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24.09.2019 Health

“The Good, The Bad And The Ugly” Side Of Antibiotics

By Dr. Osei Boaitey, Institute Of Qualitative Methodology University of Alberta, Canada
“The Good, The Bad And The Ugly” Side Of Antibiotics
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Antibiotics have been extremely effective and often lifesaving in the treatment of some infectious diseases, but they don't cure all illnesses and can sometimes even cause significant medical problems. Therefore, it is important that antibiotics are taken properly.

Health care providers have seen unfortunate complications of inappropriate antibiotic use and, as a result, avoid using these potent medications if not needed. Antibiotics are prescribed when appropriate but are not used when dealing with a viral infection where the medication will not help and has the potential for significant harm. While it is tempting for individuals to look for a quick and easy cure when ill, more often than not, antibiotics are not the answer.

Antibiotics typically are effective against bacteria but not against viruses. Therefore, antibiotics do not help in viral illnesses such as mononeucleosis, flu, and colds. Although researchers are attempting to develop new categories of drugs to combat viral diseases, few drugs are currently available.

Clinicians use clinical history, examination and laboratory tests to distinguish between viral and bacterial infections. Clinicians may use cultures from the throat, sputum, urine, blood or wound to identify the bacteria along with its antibiotic sensitivity. This information helps the clinician choose an antibiotic that will be effective.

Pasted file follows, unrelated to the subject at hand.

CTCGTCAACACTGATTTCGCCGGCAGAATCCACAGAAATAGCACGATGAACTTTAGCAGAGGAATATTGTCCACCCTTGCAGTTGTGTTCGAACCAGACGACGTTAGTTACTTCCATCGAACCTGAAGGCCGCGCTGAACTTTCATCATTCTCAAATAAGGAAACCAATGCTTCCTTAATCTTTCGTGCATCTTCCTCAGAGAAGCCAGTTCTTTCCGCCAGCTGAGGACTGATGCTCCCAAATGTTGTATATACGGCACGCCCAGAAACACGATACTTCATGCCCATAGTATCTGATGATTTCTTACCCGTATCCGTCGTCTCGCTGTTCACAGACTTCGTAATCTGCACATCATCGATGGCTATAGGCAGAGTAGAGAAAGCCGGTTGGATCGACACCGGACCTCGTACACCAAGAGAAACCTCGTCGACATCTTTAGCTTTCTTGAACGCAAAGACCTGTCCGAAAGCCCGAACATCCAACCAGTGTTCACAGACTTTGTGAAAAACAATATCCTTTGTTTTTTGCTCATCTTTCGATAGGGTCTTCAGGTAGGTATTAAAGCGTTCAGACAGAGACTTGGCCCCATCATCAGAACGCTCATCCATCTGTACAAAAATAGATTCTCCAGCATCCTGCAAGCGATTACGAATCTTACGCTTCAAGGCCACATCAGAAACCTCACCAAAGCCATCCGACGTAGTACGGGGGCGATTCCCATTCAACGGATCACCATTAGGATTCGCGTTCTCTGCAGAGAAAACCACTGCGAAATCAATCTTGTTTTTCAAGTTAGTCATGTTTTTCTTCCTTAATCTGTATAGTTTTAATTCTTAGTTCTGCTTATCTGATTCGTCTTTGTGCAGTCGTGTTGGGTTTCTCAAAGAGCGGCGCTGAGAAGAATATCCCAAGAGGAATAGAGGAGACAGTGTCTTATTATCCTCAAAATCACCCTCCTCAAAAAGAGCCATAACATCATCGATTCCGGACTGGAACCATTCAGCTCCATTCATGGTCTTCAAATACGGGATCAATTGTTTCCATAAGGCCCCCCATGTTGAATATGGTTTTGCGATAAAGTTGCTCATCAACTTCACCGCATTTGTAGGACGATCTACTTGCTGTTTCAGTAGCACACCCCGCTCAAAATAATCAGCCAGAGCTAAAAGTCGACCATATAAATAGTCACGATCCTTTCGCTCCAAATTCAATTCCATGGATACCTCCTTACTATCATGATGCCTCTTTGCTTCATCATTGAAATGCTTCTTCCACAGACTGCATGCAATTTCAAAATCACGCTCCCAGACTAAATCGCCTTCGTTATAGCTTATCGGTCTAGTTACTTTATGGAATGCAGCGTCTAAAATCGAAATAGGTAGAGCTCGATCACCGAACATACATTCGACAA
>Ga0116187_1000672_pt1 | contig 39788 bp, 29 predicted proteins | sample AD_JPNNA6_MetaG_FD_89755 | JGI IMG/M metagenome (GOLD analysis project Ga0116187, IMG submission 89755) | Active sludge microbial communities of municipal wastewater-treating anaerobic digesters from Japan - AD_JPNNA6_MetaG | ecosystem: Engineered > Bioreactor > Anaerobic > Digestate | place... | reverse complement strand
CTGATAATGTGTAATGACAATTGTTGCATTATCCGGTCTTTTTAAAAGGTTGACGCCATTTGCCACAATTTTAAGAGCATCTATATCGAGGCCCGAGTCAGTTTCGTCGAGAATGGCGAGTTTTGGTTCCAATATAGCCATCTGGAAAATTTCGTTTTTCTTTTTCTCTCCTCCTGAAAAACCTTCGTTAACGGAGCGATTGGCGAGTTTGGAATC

You can develop an allergy at any time, even if you have safely used the antibiotic in the past. Prior use is not a guarantee that a person will not develop an allergic response. Most allergic reactions to antibiotics are relatively minor skin reactions. However, occasionally life-threatening allergic reactions occur, with swelling of the throat and difficulty breathing. If you think you are having an allergic reaction, stop taking the medication and contact your clinician

Antibiotics cannot distinguish between normal body bacteria and disease-causing bacteria. The result is often a disturbance in the natural balance of organisms, which may lead to severe diarrhea or, more commonly, yeast vaginitis in women. Other complications may arise from the side effects of certain antibiotics, such as severe gastrointestinal upset, sun sensitivity, and interactions with other medications.

Many people mistakenly believe that people can “get used to” an antibiotic. This is not the case, but bacteria can develop resistance to an antibiotic. The more antibiotics are used, the more resistance is evident. Some bacteria are resistant to all known antibiotics. Antibiotic resistance has become a major concern in the developed, as well as in certain developing countries where antibiotics are available without a prescription. In countries where antibiotic use is limited, bacteria have become more sensitive to antibiotics.

It is important to take your antibiotic as instructed by your clinician or pharmacist. Taking antibiotic until all the medication is gone ensures to reduce the impact of drug resistance. Harmful Long term adverse effect can also be curtailed when antibiotics are only taken for the condition for which it is prescribed. Certain antibiotics may interact with food or other medications or may make you more sensitive to sunlight or cause dizziness. Consult your clinician or pharmacist if you are unsure about such interactions. It is important to alert your clinician or pharmacist to any new medical conditions that arise during your antibiotic therapy.

Credit: World Health Organization (WHO)
University of Michigan Health Service

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